At 9 A.M. during the first minute of the first day that tickets go on sale for a concert, have you ever experienced a constant busy signal or no access to the website?
The reason might be the price of the ticket. Pascal Courty, an economist who has studied ticket pricing, suggests that lower priced tickets are more attractive to ticket brokers. Using computer programs, they swoop up many of the tickets being sold and then resell them at higher prices.
That takes us to a counterintuitive situation. We really should not be happy when Bruce Springsteen tells us that he will keep his ticket prices low.
According to Jared Smith, the president of Ticketmaster North America, when a star assures us that his tickets are priced fairly (meaning cheap), he is actually making it more attractive for scalpers to buy them. We then have to go to resellers or even to someone outside the theater who is selling them for some astronomical amount. By contrast, when Barbra Streisand offers her “platinum” seats at $1000, scalpers have much less room to raise the price. And yet, according to the NY Times, consumers were so angry with her $1,000 seats that Streisand canceled an appearance in Rome.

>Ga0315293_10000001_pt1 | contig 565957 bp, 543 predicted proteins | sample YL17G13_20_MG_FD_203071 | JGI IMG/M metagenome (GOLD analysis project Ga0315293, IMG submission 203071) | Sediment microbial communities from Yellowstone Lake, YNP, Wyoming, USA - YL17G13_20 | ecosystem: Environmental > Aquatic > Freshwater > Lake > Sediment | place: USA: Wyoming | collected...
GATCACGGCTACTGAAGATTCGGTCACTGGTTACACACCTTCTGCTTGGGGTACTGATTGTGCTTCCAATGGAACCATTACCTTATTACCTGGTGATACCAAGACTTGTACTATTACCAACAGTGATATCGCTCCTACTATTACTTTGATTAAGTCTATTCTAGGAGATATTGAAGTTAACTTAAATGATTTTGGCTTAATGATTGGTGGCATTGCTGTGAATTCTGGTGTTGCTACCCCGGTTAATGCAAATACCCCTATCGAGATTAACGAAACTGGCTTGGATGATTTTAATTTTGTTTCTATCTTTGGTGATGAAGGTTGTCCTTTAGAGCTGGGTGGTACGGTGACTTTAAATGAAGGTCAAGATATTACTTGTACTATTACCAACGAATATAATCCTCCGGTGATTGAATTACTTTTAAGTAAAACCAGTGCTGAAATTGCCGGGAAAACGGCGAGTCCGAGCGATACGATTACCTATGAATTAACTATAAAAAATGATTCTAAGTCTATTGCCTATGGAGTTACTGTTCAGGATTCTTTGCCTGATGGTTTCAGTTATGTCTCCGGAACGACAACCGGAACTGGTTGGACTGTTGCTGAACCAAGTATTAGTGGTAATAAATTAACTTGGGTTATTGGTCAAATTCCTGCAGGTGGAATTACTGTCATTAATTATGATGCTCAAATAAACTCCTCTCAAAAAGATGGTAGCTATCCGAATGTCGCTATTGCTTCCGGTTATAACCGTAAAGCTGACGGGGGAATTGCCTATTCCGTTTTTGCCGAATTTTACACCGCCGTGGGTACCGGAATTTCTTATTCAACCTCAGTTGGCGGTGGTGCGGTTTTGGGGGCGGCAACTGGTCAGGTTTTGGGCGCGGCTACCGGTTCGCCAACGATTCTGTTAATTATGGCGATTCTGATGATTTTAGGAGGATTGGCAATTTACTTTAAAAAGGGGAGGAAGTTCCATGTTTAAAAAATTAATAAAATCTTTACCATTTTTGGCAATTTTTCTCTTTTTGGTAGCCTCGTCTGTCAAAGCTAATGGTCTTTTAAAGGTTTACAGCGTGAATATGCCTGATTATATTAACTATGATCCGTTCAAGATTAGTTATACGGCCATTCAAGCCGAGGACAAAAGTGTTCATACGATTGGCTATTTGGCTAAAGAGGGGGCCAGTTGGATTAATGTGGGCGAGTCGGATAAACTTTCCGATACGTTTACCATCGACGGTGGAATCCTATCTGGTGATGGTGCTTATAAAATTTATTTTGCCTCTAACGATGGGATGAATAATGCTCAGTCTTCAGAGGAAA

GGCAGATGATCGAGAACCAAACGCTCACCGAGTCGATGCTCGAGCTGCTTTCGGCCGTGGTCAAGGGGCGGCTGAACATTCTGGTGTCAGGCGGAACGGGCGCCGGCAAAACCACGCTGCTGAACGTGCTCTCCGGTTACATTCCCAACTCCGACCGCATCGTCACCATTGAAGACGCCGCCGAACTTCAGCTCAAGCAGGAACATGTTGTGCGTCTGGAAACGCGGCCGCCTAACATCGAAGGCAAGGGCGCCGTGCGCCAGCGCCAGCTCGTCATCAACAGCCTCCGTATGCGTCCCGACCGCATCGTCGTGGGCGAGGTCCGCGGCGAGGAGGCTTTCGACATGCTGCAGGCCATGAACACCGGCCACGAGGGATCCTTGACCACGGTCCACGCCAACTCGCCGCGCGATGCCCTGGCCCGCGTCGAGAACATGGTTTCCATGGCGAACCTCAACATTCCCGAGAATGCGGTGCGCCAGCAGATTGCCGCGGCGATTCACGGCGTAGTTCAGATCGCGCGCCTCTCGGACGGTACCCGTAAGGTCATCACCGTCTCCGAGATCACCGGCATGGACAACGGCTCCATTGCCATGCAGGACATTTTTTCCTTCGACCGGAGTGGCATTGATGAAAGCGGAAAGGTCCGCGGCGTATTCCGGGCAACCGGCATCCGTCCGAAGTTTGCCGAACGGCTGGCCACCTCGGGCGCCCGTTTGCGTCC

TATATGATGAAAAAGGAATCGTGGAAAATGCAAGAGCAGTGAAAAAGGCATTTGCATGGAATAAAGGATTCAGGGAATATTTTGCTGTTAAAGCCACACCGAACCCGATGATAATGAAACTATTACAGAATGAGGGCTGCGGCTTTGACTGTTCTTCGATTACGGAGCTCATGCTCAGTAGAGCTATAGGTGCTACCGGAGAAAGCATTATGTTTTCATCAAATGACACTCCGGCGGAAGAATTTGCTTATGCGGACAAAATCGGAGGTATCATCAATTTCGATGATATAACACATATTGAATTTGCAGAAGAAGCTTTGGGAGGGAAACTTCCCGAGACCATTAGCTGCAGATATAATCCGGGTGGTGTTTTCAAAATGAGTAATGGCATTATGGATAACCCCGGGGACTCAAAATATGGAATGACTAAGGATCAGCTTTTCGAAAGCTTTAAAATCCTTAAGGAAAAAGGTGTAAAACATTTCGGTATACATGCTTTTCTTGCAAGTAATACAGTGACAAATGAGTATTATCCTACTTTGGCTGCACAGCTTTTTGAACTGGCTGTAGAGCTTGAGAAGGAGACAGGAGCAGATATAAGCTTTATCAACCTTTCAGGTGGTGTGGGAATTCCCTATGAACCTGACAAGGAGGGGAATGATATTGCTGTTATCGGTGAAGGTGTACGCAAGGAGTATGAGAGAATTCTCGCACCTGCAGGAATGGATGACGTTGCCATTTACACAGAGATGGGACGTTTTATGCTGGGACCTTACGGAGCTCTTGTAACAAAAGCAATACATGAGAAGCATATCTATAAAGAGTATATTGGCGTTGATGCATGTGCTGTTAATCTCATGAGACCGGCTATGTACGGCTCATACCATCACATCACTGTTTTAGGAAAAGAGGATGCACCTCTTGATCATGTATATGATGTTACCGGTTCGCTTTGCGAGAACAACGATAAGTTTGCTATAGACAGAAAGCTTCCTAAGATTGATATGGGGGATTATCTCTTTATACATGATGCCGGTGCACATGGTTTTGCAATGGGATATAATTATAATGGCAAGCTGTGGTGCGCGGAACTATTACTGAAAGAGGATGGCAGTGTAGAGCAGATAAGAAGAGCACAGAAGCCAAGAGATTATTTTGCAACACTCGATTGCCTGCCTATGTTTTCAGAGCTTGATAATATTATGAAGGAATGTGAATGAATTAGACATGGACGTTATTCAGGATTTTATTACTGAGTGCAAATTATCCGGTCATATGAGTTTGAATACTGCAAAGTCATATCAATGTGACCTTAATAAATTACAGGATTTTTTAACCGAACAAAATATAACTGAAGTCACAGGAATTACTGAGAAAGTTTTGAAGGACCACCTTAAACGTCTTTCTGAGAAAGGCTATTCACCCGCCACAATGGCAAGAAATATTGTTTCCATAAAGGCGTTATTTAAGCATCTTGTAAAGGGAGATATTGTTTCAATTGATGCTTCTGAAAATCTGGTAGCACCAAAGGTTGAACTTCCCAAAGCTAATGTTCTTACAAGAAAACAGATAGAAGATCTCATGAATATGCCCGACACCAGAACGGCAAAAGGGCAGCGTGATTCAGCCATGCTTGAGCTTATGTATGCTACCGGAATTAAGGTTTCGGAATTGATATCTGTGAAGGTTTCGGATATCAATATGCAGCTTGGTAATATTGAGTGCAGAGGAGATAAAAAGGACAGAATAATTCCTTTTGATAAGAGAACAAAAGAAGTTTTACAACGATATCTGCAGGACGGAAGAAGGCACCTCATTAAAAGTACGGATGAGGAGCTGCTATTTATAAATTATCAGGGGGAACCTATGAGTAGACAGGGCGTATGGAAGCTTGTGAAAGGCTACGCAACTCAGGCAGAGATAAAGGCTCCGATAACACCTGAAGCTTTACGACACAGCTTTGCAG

As economists, we can explain this counterintuitive situation with the concept of inelasticity. When our demand is inelastic, as with medication or milk, price spikes minimally affect our buying behavior. Knowing that many of us will exhibit inelasticity when we want to attend a concert, resellers double or triple or quadruple the price.
The math of elasticity involves proportions–if price changes by a larger percent than the change in the amount we will buy, our price elasticity of demand is inelastic. By contrast, we exhibit elasticity when we buy much less because of a change in price.
So, we would fare better if entertainers thought more about incentives and inelasticity.